The hardest part about eating hotteok is the wait, said chef Judy Joo. It takes a few minutes for the hot sugar encased in crunchy, chewy pancakes to change from a mouth-burning melted goo to a hot, gooey goodness.
As a child, she visited Seoul stalls that sold Korean sweets during the winter. “It was torture, standing there in the cold” with the joyful scent of sugar and cinnamon filling the air, he said.
These days, Ms. Joo, 47, a chef and cookbook author, prepares her hotteok at home on Manhattan’s Upper West Side. He combines the bread flour with the sweet rice flour and stuffs each pancake with a filling of muscovado, peanuts, cinnamon and salt, then fries the meaty washers until they turn a nice bright golden color.
Hotteok (pronounced somewhere between HO-tuck and HO-duck) is available in both sweet and savory versions, from mozzarella to matcha, although the cinnamon and sugar filling is among the most popular nowadays. At Jinjuu, the Korean restaurant in London that Ms Joo ran until 2019, one of her best-selling dishes was a Snickers-inspired hotteok, filled with salted caramel, chocolate ganache, peanut butter, and praline.
Ms. Joo isn’t the only Korean chef to experiment with hotteok. At Mokbar, New York, Esther Choi stuffs hers with pork belly. Sammy Pak sold one with ham and cheese in his pop-up, Sammy’s, in Oakland, California. Frankseoul, a South Korean coffee chain that opened a branch in Frisco, Texas, in 2020, offers Nutella-filled hotteoks. (Trader Joe’s started selling his “sweet cinnamon-filled Korean pancakes” last year.)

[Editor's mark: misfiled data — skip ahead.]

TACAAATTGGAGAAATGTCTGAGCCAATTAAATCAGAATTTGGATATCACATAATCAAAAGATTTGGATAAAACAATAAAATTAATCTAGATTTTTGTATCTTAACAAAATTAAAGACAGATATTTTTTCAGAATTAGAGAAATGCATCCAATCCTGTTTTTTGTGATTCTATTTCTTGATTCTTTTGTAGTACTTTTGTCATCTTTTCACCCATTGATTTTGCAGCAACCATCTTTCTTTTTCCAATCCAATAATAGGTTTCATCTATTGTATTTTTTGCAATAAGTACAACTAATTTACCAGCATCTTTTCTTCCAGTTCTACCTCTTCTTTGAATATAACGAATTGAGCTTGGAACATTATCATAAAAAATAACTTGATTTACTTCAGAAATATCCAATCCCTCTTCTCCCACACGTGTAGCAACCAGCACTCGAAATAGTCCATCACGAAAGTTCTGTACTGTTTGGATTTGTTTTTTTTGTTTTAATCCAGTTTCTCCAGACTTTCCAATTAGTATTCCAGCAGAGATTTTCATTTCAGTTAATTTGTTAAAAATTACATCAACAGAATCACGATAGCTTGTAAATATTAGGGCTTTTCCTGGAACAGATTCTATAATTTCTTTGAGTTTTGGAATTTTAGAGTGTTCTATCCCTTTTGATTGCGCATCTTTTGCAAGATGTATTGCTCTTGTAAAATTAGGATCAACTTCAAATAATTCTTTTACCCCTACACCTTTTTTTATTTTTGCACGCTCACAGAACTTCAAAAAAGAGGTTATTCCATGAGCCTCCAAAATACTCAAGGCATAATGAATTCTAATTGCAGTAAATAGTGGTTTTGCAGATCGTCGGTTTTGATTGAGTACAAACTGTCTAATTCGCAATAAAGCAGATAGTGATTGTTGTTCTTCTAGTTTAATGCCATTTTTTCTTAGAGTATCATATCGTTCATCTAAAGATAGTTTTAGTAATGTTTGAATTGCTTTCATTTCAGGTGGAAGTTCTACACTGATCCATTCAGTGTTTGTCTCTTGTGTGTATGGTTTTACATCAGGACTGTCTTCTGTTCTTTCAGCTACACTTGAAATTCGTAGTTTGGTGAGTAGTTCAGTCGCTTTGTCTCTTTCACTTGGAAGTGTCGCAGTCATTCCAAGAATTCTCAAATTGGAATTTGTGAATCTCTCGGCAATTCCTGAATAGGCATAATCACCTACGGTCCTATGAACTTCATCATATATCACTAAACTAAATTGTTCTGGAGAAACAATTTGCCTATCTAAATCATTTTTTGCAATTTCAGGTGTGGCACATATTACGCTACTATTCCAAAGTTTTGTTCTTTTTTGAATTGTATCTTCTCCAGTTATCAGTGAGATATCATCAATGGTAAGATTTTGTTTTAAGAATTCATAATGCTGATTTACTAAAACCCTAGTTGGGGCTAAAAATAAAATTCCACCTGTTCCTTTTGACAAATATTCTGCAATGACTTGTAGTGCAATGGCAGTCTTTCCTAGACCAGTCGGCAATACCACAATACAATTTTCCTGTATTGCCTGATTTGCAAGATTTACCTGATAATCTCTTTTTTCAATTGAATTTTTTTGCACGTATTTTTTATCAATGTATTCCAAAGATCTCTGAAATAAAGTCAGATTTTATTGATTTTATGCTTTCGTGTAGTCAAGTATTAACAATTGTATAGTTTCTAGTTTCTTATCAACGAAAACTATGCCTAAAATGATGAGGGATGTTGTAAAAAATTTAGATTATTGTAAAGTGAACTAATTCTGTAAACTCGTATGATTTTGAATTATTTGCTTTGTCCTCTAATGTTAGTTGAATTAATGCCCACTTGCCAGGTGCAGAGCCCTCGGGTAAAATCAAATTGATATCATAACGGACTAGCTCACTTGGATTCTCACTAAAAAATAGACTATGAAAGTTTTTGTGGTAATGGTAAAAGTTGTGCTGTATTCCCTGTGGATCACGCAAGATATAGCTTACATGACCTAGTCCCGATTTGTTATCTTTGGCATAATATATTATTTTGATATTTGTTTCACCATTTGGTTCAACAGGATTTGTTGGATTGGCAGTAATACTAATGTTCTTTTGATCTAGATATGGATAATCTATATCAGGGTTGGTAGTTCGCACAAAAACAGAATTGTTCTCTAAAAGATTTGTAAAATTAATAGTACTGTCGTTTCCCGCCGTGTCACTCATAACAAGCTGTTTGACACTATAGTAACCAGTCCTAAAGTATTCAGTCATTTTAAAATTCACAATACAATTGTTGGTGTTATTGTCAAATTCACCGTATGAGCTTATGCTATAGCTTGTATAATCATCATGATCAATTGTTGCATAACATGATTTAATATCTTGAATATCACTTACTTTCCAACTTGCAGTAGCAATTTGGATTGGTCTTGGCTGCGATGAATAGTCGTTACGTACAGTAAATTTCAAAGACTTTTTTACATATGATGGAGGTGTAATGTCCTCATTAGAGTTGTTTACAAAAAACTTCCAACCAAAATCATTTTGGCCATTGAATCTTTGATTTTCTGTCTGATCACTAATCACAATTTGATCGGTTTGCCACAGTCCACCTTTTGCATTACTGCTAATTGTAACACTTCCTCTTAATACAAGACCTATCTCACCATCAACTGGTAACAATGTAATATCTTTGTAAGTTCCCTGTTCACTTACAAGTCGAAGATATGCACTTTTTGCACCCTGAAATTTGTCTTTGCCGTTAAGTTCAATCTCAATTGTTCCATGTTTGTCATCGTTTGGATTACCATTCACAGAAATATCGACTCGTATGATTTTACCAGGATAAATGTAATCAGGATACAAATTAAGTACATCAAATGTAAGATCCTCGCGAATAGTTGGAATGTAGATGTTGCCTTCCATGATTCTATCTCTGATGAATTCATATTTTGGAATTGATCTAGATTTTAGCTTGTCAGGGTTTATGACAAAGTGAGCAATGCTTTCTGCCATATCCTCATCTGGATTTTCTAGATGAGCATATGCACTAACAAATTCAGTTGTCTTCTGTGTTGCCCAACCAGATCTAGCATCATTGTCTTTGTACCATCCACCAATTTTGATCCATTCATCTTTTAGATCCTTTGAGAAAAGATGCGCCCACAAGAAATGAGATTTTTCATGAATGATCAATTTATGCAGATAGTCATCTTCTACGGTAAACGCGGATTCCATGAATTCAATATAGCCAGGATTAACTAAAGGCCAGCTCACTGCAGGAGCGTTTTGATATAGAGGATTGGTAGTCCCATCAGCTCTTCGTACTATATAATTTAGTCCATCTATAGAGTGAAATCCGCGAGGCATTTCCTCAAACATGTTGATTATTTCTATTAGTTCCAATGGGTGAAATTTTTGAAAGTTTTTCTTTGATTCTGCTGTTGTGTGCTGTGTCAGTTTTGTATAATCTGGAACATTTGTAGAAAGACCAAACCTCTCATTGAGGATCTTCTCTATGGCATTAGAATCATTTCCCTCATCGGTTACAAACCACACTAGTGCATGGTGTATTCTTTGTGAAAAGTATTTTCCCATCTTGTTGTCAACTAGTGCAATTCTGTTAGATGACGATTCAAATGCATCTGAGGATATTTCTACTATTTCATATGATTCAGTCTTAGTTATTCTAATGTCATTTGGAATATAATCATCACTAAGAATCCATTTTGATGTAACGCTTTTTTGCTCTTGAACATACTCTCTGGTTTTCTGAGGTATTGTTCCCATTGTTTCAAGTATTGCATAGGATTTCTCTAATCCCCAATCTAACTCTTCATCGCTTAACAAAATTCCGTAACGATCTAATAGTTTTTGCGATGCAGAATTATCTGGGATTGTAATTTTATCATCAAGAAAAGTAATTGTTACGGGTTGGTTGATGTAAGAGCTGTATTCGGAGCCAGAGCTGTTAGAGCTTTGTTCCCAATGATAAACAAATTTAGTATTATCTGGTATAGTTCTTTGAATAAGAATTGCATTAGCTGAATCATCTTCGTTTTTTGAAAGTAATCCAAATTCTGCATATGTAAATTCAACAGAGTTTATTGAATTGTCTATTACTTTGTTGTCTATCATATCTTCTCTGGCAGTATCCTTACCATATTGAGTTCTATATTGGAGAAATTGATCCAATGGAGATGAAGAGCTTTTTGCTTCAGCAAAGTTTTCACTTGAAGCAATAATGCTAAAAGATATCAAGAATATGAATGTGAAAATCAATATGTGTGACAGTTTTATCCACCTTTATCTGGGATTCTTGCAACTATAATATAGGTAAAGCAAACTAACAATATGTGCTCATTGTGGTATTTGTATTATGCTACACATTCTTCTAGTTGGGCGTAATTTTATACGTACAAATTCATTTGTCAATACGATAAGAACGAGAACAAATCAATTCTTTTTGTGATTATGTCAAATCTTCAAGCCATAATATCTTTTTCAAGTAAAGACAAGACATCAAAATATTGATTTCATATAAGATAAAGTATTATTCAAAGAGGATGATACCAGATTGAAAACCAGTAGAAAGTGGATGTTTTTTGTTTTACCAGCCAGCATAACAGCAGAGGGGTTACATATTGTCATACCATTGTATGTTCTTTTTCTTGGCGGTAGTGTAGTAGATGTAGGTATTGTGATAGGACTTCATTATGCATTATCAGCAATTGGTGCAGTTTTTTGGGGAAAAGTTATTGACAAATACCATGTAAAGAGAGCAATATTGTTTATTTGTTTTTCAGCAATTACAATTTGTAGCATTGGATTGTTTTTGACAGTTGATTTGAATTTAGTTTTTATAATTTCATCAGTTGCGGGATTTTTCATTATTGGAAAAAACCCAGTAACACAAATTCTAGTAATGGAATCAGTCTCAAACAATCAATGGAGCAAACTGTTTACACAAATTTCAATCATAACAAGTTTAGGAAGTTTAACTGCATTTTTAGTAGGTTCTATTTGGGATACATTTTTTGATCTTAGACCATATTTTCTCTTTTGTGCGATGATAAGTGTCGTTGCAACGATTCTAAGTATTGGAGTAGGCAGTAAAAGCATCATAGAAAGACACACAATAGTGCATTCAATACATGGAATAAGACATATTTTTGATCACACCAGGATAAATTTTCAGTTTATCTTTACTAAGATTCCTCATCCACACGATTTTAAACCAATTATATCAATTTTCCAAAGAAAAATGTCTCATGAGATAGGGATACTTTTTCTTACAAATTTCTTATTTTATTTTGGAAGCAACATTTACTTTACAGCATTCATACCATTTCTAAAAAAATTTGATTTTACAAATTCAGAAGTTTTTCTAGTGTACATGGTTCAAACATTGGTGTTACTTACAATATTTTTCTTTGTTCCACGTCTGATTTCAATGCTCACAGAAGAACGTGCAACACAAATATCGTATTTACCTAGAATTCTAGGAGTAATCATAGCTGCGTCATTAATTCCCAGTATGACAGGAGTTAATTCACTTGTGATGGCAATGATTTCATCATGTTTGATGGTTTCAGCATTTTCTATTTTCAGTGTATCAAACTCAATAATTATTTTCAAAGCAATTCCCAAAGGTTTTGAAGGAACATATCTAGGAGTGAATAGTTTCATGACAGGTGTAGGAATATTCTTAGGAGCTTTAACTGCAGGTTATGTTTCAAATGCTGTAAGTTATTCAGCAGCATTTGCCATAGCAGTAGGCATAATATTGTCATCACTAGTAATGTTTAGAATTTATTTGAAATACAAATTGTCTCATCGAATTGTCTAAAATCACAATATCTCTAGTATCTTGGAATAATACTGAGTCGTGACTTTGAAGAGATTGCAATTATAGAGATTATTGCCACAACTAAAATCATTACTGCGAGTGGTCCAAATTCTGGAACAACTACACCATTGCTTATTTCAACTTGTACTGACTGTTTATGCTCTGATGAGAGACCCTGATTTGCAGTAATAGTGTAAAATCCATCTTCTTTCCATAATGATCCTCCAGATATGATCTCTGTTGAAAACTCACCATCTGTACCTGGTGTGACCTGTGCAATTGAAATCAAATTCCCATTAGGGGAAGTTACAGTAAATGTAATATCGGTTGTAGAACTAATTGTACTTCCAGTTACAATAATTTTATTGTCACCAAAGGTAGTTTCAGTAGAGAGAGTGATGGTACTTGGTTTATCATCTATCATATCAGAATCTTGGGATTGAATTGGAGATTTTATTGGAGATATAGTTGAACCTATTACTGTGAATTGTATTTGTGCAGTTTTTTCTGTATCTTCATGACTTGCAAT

Despite all this innovation, 55-year-old JinJoo Lee, who writes on the Korean cooking blog Kimchimari, said the dish is more nostalgic for people of her generation, who grew up in the 1970s and 1980s. For them, it is reminiscent of a time when there was little foreign influence on South Korean foods, as that country was under an authoritarian rule.
Yet hotteok itself is a product of external forces. It was brought to the country by Chinese immigrants in the late 19th century, as an adaptation of bing. The sweet variant became popular in the 1950s and 1960s, when American foreign aid after the Korean War introduced cheap wheat and sugar to the country. Hotteok was cheap to produce and sell, convenient for a time when South Korea’s economy was in trouble.
Young Koreans today may not have grown up on hotteok, Ms. Lee said. In fact, many food stalls selling hotteok are now gone, as the government severely restricted street vendors during the 1988 Olympic Games in Seoul, arguing that the stalls made the city less walkable.
But recently, as those youngsters reached adulthood, many have rediscovered hotteok, he said. “He’s coming back.”
“With the popularity of K-dramas and K-pop, there is an interest in Korean food,” said John Lie, a sociology professor at the University of California, Berkeley. (Members of the Korean pop band BTS recently published online photos of themselves eating hotteok.) “Both K-pop stars and Korean drama stars constantly eat Korean food.”
Al Jua, a Korean restaurant with tasting menus in Manhattan, chef Hoyoung Kim serves hotteok as a final dish, stir-fried to order and lacquered with a muscovado-based syrup. He wanted to show that the humble dish could be part of a fine dining experience.
“It’s more than street food,” said Mr. Kim, 36. “It’s Korean soul food”.
Recipe: Hotteok (stuffed sweet pancakes)